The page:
All in all we had hiked 13 ½ miles that day, with almost a mile of elevation gain. Most of it had been truly spectacular.


Start of the descent from Jenner summitStart of the descent from Jenner summitBerchtesgaden National Park, in southeastern Germany near the Austrian border, is one of the oldest protected areas in the Alps. The park, which was established in 1978, encompasses 218 square kilometers of lakes, mountains, forests of dwarf pines, and alpine meadows.

The gem of the park is the beautiful Konigssee, a 5-mile long, crystal clear, fjordlike lake,
surrounded on all sides by steep, vertical walls, including the Watzmann, Germany’s second highest mountain.

An electrically driven boat ferry is the only way to access points around the lake. The ferry makes only two scheduled stops:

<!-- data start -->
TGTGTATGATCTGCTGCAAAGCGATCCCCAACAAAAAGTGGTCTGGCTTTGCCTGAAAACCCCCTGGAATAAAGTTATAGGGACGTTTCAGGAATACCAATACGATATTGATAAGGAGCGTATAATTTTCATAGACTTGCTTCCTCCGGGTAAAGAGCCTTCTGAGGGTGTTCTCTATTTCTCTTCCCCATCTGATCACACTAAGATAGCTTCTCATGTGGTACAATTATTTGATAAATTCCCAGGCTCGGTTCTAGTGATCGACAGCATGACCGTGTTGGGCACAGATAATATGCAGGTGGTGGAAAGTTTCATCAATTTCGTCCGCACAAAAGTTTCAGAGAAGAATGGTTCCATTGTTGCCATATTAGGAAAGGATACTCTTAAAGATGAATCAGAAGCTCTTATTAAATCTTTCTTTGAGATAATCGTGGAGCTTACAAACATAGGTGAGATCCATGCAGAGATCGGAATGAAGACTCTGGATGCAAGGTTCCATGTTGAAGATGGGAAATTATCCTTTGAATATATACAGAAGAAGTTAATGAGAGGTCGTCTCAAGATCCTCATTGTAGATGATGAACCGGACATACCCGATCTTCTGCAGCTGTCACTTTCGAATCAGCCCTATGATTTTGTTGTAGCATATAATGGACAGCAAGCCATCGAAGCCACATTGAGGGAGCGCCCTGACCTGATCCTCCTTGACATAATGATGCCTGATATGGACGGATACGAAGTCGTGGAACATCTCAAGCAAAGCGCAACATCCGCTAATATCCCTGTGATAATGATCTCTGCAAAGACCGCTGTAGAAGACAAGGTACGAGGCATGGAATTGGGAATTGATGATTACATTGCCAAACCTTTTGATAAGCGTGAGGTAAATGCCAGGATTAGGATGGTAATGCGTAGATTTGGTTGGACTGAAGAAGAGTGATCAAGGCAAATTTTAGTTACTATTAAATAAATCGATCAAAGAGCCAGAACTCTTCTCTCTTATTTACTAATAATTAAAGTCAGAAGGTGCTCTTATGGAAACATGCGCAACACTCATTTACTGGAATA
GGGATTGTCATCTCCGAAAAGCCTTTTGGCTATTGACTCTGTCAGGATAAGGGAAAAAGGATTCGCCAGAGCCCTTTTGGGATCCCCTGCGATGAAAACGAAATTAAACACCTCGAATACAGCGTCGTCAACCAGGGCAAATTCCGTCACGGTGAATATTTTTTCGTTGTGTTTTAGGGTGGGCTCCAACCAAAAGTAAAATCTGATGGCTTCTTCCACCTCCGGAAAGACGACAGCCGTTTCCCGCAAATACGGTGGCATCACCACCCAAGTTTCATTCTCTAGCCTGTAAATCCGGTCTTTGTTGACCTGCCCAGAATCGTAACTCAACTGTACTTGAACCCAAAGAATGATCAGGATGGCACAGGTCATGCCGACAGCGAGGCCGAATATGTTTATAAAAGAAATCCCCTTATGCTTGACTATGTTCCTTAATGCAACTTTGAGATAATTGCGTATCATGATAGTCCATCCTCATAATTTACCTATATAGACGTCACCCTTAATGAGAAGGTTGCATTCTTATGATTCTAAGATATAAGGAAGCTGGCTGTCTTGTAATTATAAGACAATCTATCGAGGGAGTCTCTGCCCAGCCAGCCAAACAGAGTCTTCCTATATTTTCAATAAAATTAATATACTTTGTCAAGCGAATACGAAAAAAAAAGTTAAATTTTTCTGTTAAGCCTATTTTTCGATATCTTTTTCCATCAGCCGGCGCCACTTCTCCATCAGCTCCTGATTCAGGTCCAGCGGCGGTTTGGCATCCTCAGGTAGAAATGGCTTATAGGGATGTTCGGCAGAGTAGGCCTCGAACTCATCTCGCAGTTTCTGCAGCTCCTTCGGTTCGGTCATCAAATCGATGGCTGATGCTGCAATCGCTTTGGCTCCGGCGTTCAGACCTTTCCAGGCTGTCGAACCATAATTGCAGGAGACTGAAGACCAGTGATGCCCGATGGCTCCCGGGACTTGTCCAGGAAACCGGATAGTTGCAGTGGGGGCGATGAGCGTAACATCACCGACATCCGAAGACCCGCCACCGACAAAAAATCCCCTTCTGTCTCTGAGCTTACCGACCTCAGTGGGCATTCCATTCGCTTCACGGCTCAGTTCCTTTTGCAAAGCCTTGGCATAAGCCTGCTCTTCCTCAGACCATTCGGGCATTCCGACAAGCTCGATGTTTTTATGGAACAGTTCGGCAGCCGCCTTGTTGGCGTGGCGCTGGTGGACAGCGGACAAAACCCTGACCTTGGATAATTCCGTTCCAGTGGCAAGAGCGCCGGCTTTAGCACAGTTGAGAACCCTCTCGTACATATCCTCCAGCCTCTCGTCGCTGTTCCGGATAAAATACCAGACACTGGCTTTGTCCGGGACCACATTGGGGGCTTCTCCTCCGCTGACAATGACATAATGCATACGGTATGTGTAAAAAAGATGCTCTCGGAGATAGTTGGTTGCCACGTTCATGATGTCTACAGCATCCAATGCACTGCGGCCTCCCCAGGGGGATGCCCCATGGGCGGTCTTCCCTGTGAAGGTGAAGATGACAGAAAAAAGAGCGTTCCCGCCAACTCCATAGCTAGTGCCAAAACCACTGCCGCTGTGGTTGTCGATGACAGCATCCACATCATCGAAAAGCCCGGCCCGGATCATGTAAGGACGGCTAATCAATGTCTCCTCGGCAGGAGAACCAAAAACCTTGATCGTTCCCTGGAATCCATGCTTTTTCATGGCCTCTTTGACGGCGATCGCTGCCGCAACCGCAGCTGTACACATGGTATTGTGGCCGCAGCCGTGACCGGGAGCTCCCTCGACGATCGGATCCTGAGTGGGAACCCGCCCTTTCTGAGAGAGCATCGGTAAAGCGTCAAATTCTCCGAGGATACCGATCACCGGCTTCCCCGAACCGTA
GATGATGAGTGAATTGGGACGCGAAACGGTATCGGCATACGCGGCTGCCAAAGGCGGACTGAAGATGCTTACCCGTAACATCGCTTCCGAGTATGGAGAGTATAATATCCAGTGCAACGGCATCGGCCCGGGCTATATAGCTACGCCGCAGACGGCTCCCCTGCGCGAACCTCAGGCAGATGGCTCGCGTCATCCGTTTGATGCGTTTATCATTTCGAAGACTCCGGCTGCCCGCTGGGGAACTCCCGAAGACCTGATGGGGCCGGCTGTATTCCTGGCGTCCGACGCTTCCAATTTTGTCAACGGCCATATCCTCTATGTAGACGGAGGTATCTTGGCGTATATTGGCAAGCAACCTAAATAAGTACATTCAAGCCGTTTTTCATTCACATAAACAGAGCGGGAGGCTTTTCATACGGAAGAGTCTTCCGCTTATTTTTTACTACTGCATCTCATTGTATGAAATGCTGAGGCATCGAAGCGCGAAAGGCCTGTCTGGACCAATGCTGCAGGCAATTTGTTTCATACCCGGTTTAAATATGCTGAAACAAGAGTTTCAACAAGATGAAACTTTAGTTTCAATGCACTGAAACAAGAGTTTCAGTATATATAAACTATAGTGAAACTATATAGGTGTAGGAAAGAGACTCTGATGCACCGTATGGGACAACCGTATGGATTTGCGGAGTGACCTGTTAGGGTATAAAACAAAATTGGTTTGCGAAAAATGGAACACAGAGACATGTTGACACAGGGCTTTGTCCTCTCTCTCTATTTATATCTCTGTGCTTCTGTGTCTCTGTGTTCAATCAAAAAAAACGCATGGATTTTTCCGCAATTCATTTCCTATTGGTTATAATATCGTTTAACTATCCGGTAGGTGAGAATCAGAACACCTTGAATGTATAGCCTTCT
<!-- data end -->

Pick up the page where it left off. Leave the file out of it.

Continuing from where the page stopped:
• St. Bartholomew, where there is a beautiful baroque, onion domed chapel, as well as a restaurant and beer garden
  • Salat, on the southern shore where there are hikes to the Obersee and Rothbachfalls, the highest waterfall in Germany.

The Jennerbahn (cable car) scoots visitors to the summit of Mt. Jenner for fantastic views of the Konigsee, surrounded by over a 100 German and Austrian snow-covered mountain peaks, including Mount Watzmann.


When we were there in June 2017, the Jennerbahn was closed with plans to reopen in 2018. We hiked to the top instead

Berchtesgaden National Park location map in "high definition"